You could probably add more fish if you wanted to, especially with two filters running all of the time. I just make sure to gently sweep the top of the substrate when I do water changes with the python when I see too much debris accumulating on the bottom.


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post #3 of 32 (permalink) Old 04-22-2009, 03:26 PM
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nice work on this synopsis. and your tank is beautiful!
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post #4 of 32 (permalink) Old 04-22-2009, 03:33 PM
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Thanks for sharing your experiences. I can't see pics from work, but I'll check it out later at home.


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post #5 of 32 (permalink) Old 04-22-2009, 03:35 PM
 
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Thumbs up

Thanks for a great review. I see Mineralized Topsoil as being too controversial and so it is nice to see a review like this. Because of all the controvesy, I have put any plans to redo one of my 10 gallons with mineralized topsoil until I get a good handle on what other peoples' experienes are. For now, I have set up a couple of emersed setups that I will be flooding and decided to use ADA AS II instead of Mineralized Topsoil as I had some ADA AS II I had to use up and I ADA AS II has met and exceeded my expectations in the tanks I have previously set up using it. For me Mineralized Topsoil is still virgin territory and I would rather wait and see what others discover before plunging my self deep into the method. You have a fairly large tank. Perhaps, it is just coincidence but I wonder if this has contributed to your success, given that larger aquariums tend to be more stable in general and balance is more quickly achieved in such tanks, at least that is my experience. Also, it seems that most success stories I am reading about have to do with the use of Mineralized Top Soil or even plain potting soil on very large tanks 55+. I would be more curious to see if such success translates a mass to low tech and high tech tanks in the 3-10 gallon range.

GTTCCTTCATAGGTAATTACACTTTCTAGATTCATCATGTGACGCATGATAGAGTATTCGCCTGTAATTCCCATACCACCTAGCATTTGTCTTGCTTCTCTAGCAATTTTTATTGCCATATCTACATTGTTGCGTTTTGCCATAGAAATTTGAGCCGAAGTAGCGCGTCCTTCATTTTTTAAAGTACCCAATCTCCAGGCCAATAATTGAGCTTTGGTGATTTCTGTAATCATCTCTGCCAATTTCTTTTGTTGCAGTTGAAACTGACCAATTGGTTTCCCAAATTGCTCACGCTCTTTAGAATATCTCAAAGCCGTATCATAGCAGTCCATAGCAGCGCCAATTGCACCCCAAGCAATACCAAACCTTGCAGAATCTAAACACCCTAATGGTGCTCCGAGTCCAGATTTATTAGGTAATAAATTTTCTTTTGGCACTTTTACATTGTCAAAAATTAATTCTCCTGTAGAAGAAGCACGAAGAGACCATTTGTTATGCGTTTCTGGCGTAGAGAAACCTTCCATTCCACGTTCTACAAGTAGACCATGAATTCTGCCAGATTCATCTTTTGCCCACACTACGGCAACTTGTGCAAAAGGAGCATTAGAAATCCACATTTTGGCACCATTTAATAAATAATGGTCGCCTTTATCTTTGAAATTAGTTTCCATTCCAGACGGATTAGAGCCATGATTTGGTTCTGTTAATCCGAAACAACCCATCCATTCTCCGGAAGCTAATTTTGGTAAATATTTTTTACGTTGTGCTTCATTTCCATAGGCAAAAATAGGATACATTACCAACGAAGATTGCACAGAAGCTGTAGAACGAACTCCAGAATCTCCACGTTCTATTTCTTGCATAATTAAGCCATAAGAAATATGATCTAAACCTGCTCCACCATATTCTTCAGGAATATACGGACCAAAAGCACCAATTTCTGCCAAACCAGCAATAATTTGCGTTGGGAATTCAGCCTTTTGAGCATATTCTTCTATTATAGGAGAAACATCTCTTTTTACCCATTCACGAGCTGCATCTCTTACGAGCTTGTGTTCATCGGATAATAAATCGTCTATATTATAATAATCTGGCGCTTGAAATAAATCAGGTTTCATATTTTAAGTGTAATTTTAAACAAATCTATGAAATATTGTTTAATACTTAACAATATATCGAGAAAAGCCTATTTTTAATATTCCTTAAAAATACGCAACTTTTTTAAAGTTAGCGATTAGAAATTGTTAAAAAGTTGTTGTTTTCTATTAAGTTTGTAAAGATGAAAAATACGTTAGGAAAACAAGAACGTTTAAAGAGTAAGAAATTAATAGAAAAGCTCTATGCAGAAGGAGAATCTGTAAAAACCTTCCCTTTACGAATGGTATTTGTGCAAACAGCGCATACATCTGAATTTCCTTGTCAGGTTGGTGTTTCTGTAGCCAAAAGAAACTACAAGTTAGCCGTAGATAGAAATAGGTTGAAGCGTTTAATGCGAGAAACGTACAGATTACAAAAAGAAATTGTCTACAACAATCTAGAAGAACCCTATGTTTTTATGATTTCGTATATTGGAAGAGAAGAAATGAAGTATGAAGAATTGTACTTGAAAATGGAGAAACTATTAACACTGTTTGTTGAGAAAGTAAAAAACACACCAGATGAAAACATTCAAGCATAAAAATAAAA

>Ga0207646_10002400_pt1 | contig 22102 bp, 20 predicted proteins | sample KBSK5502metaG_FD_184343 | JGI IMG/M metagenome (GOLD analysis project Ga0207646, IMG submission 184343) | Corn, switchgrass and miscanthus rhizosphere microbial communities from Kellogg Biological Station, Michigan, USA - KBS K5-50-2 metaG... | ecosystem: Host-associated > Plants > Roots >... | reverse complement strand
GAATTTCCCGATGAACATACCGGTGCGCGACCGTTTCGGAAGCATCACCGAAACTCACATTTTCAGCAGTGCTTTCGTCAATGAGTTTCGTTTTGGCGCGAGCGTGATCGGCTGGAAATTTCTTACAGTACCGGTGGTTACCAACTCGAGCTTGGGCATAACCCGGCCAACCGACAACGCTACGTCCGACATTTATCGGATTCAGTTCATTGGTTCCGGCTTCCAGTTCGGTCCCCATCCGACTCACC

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post #6 of 32 (permalink) Old 04-22-2009, 03:55 PM
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Quote:
Originally Posted by jargonchipmunk View Post
#1 Good, constant, Co2. I cranked it ever so slowly until the fish showed stress signs, and backed off a smidge. Also, the flow pattern for this tank seems to get every inch of the tank covered, even through to the middle of the bushes of stems.
As long as you have some source of nutrients, this is 95% of the issues folks have. If you reduce and modify the light, which you can do since it's suspended lighting, then you can tweak even further.

Quote:
#2 UVS. I only have a very small one on the tank and I just stuck it on a timer to run a few hours at night. I don't know if it's actually helping, but oh well lol.
Might a bit, but you can likely no longer use it and see. No biggie, you can turn a switch on/off anytime if there's anything negative.

Quote:
#3 light fishload. This tank is 75gallons and has 30 very small tetras swimming around in it.... that's it. no angels, or discus, or.... If I did have angels or something in the tank I'd remove a good portion of the schools to keep the fishload down. (also I have amanos, otos, MTS... all in all a decent cleaning crew in the tank that might be helping)
This might be debatable. I have high loading and rich sediments without issues.

Quote: